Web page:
Mental health is an important part of our overall well-being and is something we all can play a role in addressing. Anxiety is one of the more common mental health issues facing many Canadians. A whopping 25% (1 in 4) Canadians will have experienced at least one anxiety disorder in their lifetime.
If you are a family caregiver for seniors supporting someone with anxiety, there are different coping mechanisms that you may have already tried. You may have asked them to stop worrying. As well, you may have provided support for the person by taking on additional responsibilities that the person has been avoiding. These responsibilities and prompts are what we call “temporary fixes” until the person feels more comfortable.
What happens when these “temporary fixes” become the new norm? While well intentioned, the above listed types of coping strategies do not resolve the underlying issue – anxiety. They simply sweep the issue(s) under the rug. Eventually they will need to be addressed.
The following are tips you as a family caregiver for elderly parents in Vancouver could use to assist your loved one with symptoms of anxiety.
Understanding Anxiety | Caregivers for the Elderly
The best way to help someone with anxiety is to first understand the condition itself.
The first thing you should know is that anxiety disorders are not the same as nervousness (e.g., feeling nervous before an important meeting, feeling nervous about grandchildren moving away to college). Being nervous for such things is to be expected.
Individuals with anxiety, whether diagnosed or not, are living with difficult symptoms on a daily bases. These symptoms are between moderate and severe and can often interfere with facets of life, such as home life and social life.
Anxiety can affect a person’s thinking, feelings, behaviour, how they relate to others, and how they view themselves. Listed below are a few examples of how your loved one may exhibit anxiety:
- Thinking – The person may experience constant thoughts about being injured, something bad happening, or being judged in the wrong way.
- Feeling – The person may fret excessively, be fearful, irritable, annoyed, or feel guilty. They may feel as though no one understands them.
- Behaviour – The person may avoid people, situations, or objects that they were once interested in.
- Relating to others – The person may feel more nervous than usual about meeting new people, worried about saying something that will offend someone, and easily hurt about criticism from others.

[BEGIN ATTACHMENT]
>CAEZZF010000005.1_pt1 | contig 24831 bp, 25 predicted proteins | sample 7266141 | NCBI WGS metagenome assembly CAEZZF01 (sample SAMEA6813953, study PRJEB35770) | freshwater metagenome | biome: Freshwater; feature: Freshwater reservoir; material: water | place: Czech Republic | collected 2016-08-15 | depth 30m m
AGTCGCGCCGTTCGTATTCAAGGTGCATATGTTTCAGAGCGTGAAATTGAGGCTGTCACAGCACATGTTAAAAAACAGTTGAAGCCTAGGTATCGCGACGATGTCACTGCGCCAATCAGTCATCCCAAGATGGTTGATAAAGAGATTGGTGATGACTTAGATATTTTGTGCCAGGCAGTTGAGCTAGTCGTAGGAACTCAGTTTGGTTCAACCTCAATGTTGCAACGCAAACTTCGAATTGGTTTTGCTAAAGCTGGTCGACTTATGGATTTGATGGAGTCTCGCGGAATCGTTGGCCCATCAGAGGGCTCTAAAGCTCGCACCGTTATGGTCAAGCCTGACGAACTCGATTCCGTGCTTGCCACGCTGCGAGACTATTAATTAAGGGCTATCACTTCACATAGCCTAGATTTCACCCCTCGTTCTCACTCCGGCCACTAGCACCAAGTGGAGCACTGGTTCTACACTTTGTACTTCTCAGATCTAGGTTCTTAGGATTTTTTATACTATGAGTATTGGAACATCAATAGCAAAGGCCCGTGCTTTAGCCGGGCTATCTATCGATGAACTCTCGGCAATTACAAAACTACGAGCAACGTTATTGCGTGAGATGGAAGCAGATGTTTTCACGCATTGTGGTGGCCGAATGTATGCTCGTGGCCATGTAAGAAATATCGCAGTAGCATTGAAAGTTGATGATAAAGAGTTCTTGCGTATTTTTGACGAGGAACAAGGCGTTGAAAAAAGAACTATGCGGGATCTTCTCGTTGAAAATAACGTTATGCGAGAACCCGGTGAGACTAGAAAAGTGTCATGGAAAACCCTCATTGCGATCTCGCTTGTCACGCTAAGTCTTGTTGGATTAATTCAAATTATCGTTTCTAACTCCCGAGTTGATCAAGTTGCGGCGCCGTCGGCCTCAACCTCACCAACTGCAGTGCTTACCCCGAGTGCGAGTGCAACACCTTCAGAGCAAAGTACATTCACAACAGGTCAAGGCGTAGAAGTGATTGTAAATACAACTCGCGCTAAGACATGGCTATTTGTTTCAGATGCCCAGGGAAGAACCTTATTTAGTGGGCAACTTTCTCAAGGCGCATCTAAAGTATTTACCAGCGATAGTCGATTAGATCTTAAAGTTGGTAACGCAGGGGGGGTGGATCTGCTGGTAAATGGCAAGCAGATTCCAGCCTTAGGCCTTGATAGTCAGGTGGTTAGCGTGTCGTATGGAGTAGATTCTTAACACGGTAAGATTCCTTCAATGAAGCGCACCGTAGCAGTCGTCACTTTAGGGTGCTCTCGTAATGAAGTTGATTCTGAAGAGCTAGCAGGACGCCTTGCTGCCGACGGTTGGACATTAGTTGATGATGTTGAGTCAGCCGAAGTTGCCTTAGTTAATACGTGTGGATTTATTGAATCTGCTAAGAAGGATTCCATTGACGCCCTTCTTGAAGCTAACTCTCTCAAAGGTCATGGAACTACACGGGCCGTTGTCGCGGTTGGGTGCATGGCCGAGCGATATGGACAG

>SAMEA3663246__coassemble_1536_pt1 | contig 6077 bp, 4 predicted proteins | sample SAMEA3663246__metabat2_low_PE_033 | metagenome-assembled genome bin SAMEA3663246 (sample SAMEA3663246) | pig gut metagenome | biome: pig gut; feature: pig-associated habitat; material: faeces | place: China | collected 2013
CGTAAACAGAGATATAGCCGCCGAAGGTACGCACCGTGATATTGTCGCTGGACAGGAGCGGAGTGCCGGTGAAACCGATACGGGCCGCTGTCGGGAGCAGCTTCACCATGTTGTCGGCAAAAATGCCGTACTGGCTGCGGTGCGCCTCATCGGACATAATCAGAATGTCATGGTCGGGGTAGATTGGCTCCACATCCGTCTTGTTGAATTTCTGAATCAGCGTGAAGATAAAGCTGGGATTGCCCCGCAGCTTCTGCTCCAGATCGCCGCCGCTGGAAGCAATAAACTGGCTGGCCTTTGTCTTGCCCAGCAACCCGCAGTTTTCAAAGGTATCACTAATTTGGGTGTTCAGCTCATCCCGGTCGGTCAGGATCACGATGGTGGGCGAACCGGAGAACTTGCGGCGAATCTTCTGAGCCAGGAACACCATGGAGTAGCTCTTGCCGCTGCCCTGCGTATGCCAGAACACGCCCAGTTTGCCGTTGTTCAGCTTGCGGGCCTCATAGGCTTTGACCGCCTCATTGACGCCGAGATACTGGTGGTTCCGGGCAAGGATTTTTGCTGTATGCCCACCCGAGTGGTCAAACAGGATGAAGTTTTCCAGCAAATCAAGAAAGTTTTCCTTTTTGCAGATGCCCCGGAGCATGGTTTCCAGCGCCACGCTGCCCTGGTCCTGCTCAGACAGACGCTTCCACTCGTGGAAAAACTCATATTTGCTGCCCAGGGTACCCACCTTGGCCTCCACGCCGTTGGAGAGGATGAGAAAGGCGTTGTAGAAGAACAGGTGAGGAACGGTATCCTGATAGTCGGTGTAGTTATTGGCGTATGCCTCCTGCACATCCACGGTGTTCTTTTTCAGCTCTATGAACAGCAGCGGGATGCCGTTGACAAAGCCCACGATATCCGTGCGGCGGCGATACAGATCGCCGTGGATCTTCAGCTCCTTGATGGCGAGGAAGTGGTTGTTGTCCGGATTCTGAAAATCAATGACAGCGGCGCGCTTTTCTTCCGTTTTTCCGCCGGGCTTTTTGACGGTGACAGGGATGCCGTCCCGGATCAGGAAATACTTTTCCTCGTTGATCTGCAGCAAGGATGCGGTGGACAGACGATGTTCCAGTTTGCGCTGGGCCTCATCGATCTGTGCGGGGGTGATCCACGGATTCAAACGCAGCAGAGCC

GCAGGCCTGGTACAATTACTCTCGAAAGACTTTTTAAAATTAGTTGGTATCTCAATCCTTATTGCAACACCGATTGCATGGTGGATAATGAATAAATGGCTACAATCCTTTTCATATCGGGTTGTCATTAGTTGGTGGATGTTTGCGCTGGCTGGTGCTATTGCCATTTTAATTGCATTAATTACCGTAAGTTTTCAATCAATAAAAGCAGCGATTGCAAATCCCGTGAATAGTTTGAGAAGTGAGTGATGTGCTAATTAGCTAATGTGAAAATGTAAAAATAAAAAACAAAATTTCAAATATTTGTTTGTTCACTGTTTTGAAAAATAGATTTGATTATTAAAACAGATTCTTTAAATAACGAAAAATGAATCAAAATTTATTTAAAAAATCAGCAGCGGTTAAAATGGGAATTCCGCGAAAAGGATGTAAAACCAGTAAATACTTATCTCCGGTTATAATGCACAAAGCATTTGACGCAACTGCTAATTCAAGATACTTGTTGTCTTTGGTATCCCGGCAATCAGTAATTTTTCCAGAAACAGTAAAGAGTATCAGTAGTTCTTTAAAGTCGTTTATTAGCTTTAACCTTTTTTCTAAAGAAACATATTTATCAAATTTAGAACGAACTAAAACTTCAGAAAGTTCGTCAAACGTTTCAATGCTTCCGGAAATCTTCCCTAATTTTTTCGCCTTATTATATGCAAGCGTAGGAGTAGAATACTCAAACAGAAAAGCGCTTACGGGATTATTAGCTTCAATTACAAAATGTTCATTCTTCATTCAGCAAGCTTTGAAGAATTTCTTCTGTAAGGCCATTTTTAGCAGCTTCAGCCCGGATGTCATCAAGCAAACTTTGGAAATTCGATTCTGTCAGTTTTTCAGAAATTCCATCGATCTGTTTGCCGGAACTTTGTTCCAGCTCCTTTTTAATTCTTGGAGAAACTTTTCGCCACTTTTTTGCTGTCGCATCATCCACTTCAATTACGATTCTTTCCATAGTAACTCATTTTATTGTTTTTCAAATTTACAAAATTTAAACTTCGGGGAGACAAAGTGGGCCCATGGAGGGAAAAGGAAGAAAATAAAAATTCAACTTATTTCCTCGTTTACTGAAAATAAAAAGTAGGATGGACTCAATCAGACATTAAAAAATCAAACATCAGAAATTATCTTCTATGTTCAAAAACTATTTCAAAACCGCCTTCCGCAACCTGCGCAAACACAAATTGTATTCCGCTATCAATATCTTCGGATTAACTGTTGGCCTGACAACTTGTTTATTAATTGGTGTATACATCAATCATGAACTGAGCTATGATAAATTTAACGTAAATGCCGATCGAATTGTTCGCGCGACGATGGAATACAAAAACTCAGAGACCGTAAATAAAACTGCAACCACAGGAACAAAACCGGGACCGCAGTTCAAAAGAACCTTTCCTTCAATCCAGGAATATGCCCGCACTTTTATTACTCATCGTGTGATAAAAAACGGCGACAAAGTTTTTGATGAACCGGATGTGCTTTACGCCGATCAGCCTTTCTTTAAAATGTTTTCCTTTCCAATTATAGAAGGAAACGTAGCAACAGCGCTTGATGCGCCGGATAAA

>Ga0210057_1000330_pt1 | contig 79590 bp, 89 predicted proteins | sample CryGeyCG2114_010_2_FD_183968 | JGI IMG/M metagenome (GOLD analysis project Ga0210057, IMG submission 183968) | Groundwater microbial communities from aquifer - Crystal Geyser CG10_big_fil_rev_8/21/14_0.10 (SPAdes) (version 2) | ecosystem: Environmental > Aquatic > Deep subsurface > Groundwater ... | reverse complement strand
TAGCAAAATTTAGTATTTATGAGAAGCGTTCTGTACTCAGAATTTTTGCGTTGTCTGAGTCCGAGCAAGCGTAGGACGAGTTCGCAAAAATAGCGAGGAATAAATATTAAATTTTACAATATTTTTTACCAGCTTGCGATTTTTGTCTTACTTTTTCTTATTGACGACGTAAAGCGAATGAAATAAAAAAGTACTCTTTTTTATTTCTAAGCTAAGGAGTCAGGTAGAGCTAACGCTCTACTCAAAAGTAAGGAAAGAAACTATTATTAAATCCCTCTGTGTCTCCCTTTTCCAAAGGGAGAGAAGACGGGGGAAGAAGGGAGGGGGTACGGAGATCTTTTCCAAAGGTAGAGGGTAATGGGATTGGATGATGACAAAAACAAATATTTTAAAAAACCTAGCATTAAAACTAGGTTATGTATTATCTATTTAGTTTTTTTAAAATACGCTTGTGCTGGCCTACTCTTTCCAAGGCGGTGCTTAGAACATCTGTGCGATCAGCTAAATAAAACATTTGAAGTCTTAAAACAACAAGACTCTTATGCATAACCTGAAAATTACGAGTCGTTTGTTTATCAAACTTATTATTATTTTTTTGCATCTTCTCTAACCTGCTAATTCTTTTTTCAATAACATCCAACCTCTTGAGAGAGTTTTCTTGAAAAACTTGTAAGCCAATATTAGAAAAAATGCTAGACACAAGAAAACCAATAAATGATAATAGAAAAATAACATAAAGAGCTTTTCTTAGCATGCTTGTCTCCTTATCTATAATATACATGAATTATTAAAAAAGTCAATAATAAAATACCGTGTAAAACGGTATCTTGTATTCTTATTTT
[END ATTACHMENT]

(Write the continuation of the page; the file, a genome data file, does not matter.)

5 Tips to Assist Elder Family Members with Anxiety Disorders | Caregivers for Elders in Vancouver
1. Consult a Family Physician
Your first step is to consult your general practitioner to find out what the underlying cause of the anxiety is and if there are treatments that can be prescribed. As well, ask the physician to recommend a geriatric assessment to spot neurological issues (e.g., dementia) causing this distress. They may also be able to suggest a therapist that will help train your parent(s) in cognitive behavior therapy, which will help undo some of their habits of worry, anxiety, and apprehension.
2. Help them Find the Right Support
Your next step would be to schedule regular in-person or phone visits with your parent, so that they understand that they are not alone. If your loved one has friends or other relatives who live nearby, you may want to enlist their aid in keeping an eye on things. Another good resource for ongoing personal support is a local, licensed caregiver agency. A seasoned caregiver agency will match your loved one with a caregiver who can provide supplementary support when you are not around or unable to be there for your parent(s).
3. Do it Together
Helping your elderly loved one maintain a healthy lifestyle may also alleviate symptoms of depression. Instead of them doing it on their own, why not join them in their routine. This is a great chance for you two to bond like in the old times. Go out for walks, go shopping or cook together. This is sure to lift spirits and make them feel loved.
4. Focus on the Positives
When trying to talk to seniors about how they are feeling, try to avoid using words with negative connotations that may trigger defences in them. Words such as ‘depression,’ ‘struggling’ or ‘can’t cope’ can make them even more fearful. Barriers will most likely be raised and they will not open up to you. Words such as ‘sad,’ ‘blue,’ and ‘rough time’ are preferred because they make the topic less intimidating.
5. Maintain Healthy Eating Habits
Good nutrition is very important for all individuals and not just the elderly. It is especially important for older adults who suffer from anxiety. Fiber-rich food such as fruit and vegetables are perfect seniors, and so are whole grains and lean protein. Vegetables are preferably served lightly cooked and with little or no sugar, starch, and unhealthy fats added.
Ace Personnel | Caregivers for the Elderly | Vancouver – White Rock – Surrey – Fraser Valley
If you need assistance with caregiver services for the elderly members of your family in the Vancouver, South Surrey, Surrey, Lower Mainland, Fraser Valley, White Rock areas, give our agency a call. We have trained and professional staff that will work around your schedule to ensure the most optimal care plan for your loved one. Click here to contact our agency today.